displaced persons

World Refugee Day

World Refugee Day 2021 focuses on the power of inclusion.

The shared experience of COVID-19 has showed us that we only succeed if we stand together. We have all had to do our part to keep each other safe and despite the challenges, refugees and displaced people have stepped up.

Given the chance, refugees will continue to contribute to a stronger, safer and more vibrant world. Therefore UNHCR, the UN Refugee Agency’s World Refugee Day campaign this year is calling for the greater inclusion of refugees in health systems, schools and sport. Only by working together can we recover from the pandemic. Together we heal, learn and shine.

Background

Every minute 20 people leave everything behind to escape war, persecution or terror. There are several types of forcibly displaced persons:

Refugees

  • A refugee is someone who fled his or her home and country owing to “a well-founded fear of persecution because of his/her race, religion, nationality, membership in a particular social group, or political opinion”, according to the United Nations 1951 Refugee Convention. Many refugees are in exile to escape the effects of natural or human-made disasters.

Asylum Seekers

  • Asylum seekers say they are refugees and have fled their homes as refugees do, but their claim to refugee status is not yet definitively evaluated in the country to which they fled.

Internally Displaced Persons

  • Internally Displaced Persons (IDPs) are people who have not crossed an international border but have moved to a different region than the one they call home within their own country.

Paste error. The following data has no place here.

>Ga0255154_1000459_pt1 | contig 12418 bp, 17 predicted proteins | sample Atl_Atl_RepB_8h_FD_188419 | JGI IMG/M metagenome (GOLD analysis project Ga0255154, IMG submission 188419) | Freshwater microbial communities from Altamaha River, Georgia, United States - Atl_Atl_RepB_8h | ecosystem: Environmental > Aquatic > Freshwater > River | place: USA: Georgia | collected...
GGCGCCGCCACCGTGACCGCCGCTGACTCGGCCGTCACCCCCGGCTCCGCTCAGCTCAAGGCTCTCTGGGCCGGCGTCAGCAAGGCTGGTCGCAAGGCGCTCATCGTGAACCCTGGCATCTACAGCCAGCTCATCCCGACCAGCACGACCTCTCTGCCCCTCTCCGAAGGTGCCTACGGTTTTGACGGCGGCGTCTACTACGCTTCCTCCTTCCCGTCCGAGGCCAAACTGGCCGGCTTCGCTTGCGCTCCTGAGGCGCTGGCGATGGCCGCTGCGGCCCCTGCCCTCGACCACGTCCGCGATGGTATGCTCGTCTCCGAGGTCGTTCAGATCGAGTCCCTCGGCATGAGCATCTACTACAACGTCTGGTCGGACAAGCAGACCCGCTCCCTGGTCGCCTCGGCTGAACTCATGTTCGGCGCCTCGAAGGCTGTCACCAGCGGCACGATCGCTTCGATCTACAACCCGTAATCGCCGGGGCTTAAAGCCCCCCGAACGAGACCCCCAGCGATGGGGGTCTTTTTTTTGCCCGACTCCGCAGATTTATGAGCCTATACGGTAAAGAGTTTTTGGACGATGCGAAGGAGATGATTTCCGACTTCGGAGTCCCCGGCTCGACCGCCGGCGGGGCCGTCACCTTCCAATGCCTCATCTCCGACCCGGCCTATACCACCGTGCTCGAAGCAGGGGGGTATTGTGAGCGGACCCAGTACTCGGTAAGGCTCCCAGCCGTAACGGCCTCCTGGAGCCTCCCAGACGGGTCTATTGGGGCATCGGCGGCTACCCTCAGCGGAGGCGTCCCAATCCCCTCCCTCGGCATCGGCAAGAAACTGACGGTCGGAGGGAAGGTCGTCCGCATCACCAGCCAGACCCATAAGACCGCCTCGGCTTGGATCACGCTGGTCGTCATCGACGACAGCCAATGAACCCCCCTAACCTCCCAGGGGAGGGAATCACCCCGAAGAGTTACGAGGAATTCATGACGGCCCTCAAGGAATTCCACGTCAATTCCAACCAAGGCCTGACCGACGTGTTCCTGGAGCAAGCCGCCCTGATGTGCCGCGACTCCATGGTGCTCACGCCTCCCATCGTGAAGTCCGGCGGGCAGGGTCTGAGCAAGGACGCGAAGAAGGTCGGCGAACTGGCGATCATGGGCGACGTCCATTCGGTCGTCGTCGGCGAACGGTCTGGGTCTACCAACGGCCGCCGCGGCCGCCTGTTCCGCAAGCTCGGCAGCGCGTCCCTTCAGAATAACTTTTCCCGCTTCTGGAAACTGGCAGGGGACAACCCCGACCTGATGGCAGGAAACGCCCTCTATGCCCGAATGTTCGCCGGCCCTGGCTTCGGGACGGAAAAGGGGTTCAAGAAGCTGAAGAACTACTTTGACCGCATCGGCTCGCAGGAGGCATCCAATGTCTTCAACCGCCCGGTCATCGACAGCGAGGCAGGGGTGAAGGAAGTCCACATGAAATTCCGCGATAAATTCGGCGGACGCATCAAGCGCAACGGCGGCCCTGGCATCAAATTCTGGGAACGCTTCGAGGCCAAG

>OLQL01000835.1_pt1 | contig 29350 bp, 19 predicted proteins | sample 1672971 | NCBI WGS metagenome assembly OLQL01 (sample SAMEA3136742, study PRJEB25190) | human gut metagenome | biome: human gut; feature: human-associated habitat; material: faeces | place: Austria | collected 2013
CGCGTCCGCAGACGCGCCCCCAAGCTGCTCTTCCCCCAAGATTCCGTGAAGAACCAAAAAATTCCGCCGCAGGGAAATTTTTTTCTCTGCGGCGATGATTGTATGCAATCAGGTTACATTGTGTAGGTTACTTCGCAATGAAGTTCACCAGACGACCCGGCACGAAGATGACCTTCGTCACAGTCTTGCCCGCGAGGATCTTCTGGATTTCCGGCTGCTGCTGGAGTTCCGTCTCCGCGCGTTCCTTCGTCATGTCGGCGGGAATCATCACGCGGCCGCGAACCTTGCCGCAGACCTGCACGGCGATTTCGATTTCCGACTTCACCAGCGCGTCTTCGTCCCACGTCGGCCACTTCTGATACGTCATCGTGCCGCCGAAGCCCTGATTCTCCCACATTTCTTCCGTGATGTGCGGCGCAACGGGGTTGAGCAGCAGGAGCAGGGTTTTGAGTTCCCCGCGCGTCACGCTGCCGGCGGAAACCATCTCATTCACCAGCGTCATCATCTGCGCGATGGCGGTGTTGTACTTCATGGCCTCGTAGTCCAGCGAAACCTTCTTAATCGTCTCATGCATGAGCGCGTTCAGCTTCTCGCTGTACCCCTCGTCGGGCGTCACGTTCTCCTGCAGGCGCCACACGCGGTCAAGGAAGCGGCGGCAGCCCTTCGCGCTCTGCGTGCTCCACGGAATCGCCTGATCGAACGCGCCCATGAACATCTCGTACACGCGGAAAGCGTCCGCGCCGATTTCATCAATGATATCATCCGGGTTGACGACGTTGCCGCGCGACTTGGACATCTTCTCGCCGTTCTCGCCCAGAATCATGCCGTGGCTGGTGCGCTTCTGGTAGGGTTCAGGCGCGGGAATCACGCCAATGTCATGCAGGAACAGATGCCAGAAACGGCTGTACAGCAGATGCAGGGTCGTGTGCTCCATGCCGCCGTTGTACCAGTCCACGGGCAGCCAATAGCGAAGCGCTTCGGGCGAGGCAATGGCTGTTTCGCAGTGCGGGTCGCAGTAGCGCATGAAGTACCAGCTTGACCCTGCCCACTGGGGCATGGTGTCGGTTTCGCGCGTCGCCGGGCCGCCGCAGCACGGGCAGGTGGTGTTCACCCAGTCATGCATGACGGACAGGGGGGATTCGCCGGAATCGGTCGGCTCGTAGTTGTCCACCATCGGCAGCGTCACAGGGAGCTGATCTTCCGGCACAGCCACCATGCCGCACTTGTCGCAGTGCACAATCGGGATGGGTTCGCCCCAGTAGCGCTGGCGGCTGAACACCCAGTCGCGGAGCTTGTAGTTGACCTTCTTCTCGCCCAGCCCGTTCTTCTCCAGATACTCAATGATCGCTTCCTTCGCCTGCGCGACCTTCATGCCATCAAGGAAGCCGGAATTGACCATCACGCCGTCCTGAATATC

Stateless Persons

  • Stateless persons do not have a recognized nationality and do not belong to any country. Statelessness situations are usually caused by discrimination against certain groups. Their lack of identification — a citizenship certificate — can exclude them from access to important government services, including health care, education or employment.

Returnees

  • Returnees are former refugees who return to their own countries or regions of origin after time in exile. Returnees need continuous support and reintegration assistance to ensure that they can rebuild their lives at home.

To learn more about how/why the UN commemorates this observance, including how the 1951 Refugee Convention and its 1967 Protocol helps protect refugees, explore un.org/en/observances/refugee-day.

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CoNGO Notes: For more information on the NGO Committee on Migration, please visit ngo-migration.org. For more information on the NGO Committee on the Rights of Indigenous Peoples, please visit facebook.com/NGOCoRIP. For more information on the NGO Committee on Human Rights, please email the co-chairs at bobbinassar@gmail.com or bknotts@uua.org. 

Race and Ethnicity in Migration

We invite you to join the second discussion in a series of five global webinars that cover key themes and mobilize civil society around the world.

The webinar will take the form of a global civil society discussion on race, ethnicity and discrimination in the context of migration, proposing both a global outlook and a closer look at some regional and national specificities.

This series will mark the start of an extended global civil society process highlighting priorities on the ground and bringing to light ambitious interpretations of the Global Compact for Migration and states obligations under it. This will be the beginning of an extensive and inclusive civil society mobilization culminating in the International Migration Review Forum.

Register here!

Jointly organised by 7 Global & Regional Civil Society Networks; Migrant Forum Asia (MFA), the Global Research Forum on Diaspora and Transnationalism (GRFDT), the Cross Regional Center for Refugees and Migrants (CCRM), the Civil Society Action Committee (CSAC), the Alianza Americas, the Climate, Migration, and Displacement Platform (CMDP) and the Platform for International Cooperation on Undocumented Migrants (PICUM)

Don’t miss the upcoming events of the Civil Society Priorities Webinar Series:
  • Regular Pathways and Irregular Migration (4 May)
  • Detention and Return (11 May)
  • Climate Change and Migration (18 May)

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CoNGO Notes: For more information on the NGO Committee on Migration, please visit ngo-migration.org. For more information on the NGO Committee on the Rights of Indigenous Peoples, please visit facebook.com/NGOCoRIP.